by Moshe Friedman
Here is a suggestion for a clear, fresh winter day. Drive south via Rosh Pina on Route 90 towards Tiberias. Continue south and pass through Tiberias, keeping the Kinneret on your left. Towards the end of the Kinneret you will pass Moshava Kinneret, the first Jewish settlement established in the area in 1908. Stay on Route 90, passing Kibbutz Gesher on the right (west) until you see the sign for Belvoir. In Hebrew the sign will read Kochav HaYarden.
Make a right turn here and drive up a narrow road until you get to the top. At this point you will be on Route 717 where you will make a left turn. The road up will give you a beautiful view of the Bet Shean Valley as far as Jordan. During this drive, you will have gone from approx. 210 meters below sea level along the Kinneret to 312 above sea level at the National Park here.
We first hear of “Kochav” from early Jewish sources where the town is mentioned in the Talmud. Today we see the remains of a Crusader site built up by the Hospitaller Knights who occupied this site from 1168 until their surrender to Saladin in 1189. The fort itself was built in the concentric style where walls were built within walls. All told we see only four layers even though there was an additional wall further out. The fort is surrounded by a dry moat similar to what was found at other Crusader sites in Israel.
(For those doing the trip with baby carriages or wheel chairs, it is difficult but possible. I would recommend starting from the drawbridge to the left of the path, and parking lot. On the map given at the entrance to the site this is number (15).
If you walk in through the Outer Fortress Walls (6) and make a left we can see what is called the Inner Western Gate (10) where there is a beautiful example of double-arched gates. Entering from the outer gate you must turn 90 degrees and pass through this double gate through a stout wooden door in order to gain entrance into the inner part of the fort itself. Between the two inner gates is an open overhead space. This was not poor planning; rather it was excellent protection from invading forces. An attacking force couldn’t carry out a frontal attack in large numbers because of the narrow entrance and the sharp turn. Once they got to the door, Crusader defenders were able to pour boiling oil down on anyone who tried to get too close to the doors.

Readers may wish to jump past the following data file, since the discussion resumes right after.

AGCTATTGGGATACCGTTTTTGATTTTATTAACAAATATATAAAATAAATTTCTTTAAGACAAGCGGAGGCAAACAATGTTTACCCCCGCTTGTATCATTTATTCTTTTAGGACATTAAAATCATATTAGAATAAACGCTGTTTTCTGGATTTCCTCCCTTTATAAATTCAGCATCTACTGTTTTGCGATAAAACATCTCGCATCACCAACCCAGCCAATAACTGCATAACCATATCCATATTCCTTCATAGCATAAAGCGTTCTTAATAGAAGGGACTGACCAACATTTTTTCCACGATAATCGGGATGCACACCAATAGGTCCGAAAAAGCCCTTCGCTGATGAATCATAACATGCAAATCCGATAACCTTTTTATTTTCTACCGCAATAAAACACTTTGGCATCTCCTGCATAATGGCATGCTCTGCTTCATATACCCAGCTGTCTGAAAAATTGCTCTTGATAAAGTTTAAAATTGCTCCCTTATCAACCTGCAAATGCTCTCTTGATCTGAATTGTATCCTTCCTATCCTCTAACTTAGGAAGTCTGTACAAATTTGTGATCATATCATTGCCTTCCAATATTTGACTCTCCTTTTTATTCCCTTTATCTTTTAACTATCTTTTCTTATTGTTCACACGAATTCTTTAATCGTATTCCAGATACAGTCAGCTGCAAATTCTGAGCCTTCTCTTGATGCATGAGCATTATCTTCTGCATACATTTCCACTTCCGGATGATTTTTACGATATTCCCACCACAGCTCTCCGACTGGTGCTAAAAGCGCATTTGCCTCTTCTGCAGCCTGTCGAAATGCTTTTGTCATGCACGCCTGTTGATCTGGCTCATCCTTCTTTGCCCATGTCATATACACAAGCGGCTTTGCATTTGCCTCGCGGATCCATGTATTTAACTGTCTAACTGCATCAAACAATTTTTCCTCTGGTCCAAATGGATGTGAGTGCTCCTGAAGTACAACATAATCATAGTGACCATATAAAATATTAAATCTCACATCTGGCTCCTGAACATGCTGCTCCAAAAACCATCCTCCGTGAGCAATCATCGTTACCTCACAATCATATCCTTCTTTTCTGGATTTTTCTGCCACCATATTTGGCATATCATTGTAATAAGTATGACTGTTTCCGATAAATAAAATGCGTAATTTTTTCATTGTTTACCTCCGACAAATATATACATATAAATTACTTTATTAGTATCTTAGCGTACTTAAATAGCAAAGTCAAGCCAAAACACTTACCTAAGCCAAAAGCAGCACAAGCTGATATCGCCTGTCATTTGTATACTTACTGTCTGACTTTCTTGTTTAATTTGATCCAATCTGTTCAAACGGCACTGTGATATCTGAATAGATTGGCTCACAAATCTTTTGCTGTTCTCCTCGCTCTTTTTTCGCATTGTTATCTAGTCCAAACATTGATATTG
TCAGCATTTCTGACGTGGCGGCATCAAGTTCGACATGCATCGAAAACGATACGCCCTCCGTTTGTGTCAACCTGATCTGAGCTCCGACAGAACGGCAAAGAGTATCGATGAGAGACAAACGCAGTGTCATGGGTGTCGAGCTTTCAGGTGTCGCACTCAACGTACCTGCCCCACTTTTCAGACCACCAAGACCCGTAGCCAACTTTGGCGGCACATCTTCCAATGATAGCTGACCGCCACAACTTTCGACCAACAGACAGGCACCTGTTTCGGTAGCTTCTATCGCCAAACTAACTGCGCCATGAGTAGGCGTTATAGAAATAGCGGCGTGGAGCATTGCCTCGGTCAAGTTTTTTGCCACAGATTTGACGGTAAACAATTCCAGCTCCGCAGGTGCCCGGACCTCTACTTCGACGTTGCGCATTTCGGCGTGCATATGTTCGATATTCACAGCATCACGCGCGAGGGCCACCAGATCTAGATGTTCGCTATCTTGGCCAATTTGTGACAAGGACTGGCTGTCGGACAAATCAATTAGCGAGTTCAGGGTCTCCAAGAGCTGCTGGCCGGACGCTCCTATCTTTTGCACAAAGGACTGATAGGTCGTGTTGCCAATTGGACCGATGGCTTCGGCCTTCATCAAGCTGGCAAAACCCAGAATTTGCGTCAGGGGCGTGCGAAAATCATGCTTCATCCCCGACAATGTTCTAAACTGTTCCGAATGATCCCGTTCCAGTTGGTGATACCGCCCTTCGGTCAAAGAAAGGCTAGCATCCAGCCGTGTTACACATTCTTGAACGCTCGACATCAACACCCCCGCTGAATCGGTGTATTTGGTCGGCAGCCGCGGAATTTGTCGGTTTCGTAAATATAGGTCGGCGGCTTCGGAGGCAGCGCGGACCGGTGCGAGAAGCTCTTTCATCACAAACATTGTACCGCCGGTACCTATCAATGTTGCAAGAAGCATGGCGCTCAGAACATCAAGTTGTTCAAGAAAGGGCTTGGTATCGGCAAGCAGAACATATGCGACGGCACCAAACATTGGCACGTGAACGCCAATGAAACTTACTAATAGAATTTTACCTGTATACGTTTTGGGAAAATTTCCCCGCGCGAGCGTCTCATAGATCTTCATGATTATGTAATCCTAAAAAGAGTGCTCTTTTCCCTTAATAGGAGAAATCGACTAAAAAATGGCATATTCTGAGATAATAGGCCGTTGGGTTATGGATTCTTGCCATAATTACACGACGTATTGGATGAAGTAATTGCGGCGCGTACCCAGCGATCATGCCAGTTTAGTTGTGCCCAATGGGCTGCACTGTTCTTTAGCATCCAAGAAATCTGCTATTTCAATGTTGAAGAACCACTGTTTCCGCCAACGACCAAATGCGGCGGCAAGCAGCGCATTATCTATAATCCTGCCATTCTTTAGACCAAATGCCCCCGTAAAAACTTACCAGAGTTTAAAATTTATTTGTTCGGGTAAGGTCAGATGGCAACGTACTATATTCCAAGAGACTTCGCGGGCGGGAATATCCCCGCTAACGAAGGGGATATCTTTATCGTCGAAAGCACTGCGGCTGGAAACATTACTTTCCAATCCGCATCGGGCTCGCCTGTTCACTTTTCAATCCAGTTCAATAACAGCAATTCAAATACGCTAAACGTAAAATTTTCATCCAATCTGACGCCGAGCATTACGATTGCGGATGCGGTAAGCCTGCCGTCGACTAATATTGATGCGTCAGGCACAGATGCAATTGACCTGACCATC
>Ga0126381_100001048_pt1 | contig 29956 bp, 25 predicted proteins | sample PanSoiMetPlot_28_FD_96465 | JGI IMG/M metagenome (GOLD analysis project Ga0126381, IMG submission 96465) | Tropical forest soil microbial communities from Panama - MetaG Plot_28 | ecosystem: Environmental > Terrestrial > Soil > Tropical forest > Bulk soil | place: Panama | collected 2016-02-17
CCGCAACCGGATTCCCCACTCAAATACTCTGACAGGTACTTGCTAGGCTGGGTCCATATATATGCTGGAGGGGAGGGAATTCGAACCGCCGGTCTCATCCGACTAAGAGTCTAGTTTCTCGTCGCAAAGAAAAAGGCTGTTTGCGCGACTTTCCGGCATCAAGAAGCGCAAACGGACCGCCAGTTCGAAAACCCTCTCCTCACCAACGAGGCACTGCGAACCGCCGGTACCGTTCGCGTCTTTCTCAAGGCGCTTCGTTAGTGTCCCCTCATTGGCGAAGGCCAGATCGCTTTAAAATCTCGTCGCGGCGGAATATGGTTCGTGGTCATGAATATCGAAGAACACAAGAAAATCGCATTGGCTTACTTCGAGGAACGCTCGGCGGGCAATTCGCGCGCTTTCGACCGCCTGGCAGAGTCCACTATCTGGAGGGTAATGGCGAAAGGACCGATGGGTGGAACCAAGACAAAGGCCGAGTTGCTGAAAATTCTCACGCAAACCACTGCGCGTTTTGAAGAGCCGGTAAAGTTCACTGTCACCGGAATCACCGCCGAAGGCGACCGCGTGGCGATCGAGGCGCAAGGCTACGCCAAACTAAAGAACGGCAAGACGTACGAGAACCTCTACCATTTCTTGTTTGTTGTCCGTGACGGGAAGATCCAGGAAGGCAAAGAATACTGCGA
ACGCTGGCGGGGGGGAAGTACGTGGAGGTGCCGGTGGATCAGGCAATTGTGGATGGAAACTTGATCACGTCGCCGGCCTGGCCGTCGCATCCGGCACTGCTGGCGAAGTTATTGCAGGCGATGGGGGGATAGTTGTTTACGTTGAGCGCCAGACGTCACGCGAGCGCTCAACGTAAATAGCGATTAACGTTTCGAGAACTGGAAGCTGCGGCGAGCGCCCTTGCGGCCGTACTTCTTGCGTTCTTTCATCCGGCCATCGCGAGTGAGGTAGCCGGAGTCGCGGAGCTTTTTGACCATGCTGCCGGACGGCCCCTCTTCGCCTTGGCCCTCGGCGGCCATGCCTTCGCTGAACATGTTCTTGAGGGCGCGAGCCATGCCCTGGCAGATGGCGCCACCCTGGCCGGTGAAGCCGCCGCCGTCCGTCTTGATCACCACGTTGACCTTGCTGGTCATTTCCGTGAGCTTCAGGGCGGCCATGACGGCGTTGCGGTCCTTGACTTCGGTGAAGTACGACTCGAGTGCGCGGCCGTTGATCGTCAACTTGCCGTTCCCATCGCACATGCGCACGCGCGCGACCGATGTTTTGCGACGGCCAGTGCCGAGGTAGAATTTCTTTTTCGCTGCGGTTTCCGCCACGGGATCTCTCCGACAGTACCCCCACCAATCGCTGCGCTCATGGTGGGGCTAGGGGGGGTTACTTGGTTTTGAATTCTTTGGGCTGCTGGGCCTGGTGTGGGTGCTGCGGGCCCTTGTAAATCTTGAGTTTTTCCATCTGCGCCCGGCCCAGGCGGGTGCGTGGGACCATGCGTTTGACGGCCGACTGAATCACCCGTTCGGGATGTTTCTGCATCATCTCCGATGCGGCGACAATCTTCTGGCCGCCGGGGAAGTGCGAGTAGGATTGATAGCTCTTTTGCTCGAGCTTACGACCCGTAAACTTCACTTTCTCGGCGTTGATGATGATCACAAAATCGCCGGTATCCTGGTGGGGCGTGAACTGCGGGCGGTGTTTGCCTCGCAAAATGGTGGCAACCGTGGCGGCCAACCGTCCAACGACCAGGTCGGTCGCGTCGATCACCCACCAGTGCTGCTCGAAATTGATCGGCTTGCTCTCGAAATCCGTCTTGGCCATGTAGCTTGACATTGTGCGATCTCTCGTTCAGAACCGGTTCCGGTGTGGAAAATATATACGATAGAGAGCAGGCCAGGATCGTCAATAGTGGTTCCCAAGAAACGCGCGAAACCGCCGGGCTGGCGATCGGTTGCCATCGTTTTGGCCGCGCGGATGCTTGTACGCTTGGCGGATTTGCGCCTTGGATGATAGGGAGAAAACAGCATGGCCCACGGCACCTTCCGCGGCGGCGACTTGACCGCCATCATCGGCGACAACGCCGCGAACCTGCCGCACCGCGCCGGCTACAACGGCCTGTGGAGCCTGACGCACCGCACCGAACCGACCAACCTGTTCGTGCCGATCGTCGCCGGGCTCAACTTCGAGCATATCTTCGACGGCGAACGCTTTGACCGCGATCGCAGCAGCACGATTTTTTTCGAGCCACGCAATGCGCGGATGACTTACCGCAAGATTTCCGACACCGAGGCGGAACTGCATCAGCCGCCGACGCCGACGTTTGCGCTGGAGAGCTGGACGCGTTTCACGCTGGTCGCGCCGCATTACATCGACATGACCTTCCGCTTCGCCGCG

Meanwhile, you should notice the narrow windows along the walls. These are called firing embrasures, and are found throughout the fort. These windows are wide on the inside, allowing two men to shot arrows out at the attackers, but provided relatively small targets to the attackers.
Once inside, you can see the remains of the laundry, kitchen and, on the other side (east), the remains of water cistern.
There are steps in this site but there are enough rooms and places to walk through without using the steps. There are also clean restrooms at this site as well as tables for picnics. This is a National Park so there is an entrance fee. Once again, I would recommend visiting on a clear day to enjoy the spectacular view. In the afternoon there is often a strong breeze here.
Based on an article in the Safed “Western Settlers’ Newsletter.” Moshe Friedman is a certified tour guide and medic. Email: firstname.lastname@example.org; cell phone: 050-417651.